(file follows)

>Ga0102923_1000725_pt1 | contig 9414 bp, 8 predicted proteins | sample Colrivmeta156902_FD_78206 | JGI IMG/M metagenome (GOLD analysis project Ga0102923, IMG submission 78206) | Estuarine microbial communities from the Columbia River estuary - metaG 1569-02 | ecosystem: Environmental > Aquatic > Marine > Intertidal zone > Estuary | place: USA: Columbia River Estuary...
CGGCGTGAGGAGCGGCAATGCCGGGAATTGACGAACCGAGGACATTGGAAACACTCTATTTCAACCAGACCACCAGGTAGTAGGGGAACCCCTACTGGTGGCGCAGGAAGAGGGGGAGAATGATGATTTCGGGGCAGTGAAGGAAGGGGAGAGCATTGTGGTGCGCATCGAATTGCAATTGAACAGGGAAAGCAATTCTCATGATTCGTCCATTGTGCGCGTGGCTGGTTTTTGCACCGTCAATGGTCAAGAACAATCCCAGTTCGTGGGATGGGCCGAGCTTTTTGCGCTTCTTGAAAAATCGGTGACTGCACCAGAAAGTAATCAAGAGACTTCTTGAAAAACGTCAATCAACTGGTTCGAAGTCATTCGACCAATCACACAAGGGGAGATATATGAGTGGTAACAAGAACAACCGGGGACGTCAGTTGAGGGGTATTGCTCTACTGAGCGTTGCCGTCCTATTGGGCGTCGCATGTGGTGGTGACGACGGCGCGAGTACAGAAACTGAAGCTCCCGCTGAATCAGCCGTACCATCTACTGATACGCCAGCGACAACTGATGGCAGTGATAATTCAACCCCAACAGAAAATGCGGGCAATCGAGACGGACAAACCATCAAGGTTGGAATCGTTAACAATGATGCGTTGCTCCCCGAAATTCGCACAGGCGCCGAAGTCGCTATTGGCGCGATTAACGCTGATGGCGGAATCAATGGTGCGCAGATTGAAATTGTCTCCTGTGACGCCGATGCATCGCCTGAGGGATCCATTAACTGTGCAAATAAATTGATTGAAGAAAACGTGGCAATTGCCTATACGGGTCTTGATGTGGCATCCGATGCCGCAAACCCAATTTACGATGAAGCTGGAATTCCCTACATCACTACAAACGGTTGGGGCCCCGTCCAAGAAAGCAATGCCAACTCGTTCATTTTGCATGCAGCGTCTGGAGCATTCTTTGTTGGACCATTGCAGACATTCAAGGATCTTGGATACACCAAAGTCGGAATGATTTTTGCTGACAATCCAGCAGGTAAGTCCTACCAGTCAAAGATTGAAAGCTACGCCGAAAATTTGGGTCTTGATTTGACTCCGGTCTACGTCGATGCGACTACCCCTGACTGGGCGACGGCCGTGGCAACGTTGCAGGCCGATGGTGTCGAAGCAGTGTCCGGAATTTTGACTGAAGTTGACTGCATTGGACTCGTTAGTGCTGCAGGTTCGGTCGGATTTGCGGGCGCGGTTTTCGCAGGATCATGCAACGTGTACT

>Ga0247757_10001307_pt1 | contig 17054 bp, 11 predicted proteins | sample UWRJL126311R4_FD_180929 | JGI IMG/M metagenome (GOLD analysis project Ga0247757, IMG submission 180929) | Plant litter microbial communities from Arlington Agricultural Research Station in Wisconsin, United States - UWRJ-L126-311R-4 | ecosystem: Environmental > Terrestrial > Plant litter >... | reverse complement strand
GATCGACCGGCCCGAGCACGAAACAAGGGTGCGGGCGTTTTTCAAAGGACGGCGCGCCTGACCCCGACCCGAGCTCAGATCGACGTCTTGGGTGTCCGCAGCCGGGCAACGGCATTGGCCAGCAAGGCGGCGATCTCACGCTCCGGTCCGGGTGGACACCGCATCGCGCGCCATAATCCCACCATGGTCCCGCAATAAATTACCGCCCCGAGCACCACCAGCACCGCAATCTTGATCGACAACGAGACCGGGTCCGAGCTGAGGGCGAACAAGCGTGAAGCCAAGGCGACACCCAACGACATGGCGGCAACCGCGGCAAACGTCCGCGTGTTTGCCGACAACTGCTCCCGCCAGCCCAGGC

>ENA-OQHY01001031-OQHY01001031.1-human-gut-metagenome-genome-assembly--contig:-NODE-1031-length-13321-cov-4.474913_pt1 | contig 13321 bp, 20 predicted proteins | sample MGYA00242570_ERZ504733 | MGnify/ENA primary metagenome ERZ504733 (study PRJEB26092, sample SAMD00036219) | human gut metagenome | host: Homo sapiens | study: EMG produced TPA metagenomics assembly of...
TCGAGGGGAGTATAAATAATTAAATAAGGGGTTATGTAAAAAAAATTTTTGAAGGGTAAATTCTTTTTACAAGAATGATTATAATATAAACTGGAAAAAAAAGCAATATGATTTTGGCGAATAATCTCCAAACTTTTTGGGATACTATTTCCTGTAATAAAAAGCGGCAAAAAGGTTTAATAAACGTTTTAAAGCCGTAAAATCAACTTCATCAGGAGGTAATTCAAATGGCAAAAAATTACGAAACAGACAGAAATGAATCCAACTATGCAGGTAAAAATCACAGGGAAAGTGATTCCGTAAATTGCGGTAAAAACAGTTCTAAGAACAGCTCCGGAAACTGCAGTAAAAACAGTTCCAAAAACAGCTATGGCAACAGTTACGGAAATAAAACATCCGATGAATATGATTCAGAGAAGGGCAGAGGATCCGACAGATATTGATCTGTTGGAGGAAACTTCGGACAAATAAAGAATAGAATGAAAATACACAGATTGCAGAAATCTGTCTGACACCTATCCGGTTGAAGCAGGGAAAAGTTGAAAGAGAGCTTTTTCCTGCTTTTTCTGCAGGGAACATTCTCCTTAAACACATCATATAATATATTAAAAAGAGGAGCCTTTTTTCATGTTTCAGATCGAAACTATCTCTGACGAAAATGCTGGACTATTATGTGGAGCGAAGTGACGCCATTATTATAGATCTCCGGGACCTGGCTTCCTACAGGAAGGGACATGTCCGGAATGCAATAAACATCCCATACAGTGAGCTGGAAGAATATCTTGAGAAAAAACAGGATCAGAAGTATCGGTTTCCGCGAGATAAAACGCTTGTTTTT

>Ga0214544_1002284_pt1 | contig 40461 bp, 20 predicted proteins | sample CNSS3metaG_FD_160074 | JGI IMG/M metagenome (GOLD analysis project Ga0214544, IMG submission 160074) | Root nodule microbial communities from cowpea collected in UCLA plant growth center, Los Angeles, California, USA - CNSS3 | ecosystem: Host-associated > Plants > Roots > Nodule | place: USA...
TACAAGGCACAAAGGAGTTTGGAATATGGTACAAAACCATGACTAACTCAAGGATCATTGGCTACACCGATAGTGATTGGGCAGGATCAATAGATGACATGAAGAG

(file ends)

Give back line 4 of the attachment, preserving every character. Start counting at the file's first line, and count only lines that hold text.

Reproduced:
GATCGACCGGCCCGAGCACGAAACAAGGGTGCGGGCGTTTTTCAAAGGACGGCGCGCCTGACCCCGACCCGAGCTCAGATCGACGTCTTGGGTGTCCGCAGCCGGGCAACGGCATTGGCCAGCAAGGCGGCGATCTCACGCTCCGGTCCGGGTGGACACCGCATCGCGCGCCATAATCCCACCATGGTCCCGCAATAAATTACCGCCCCGAGCACCACCAGCACCGCAATCTTGATCGACAACGAGACCGGGTCCGAGCTGAGGGCGAACAAGCGTGAAGCCAAGGCGACACCCAACGACATGGCGGCAACCGCGGCAAACGTCCGCGTGTTTGCCGACAACTGCTCCCGCCAGCCCAGGC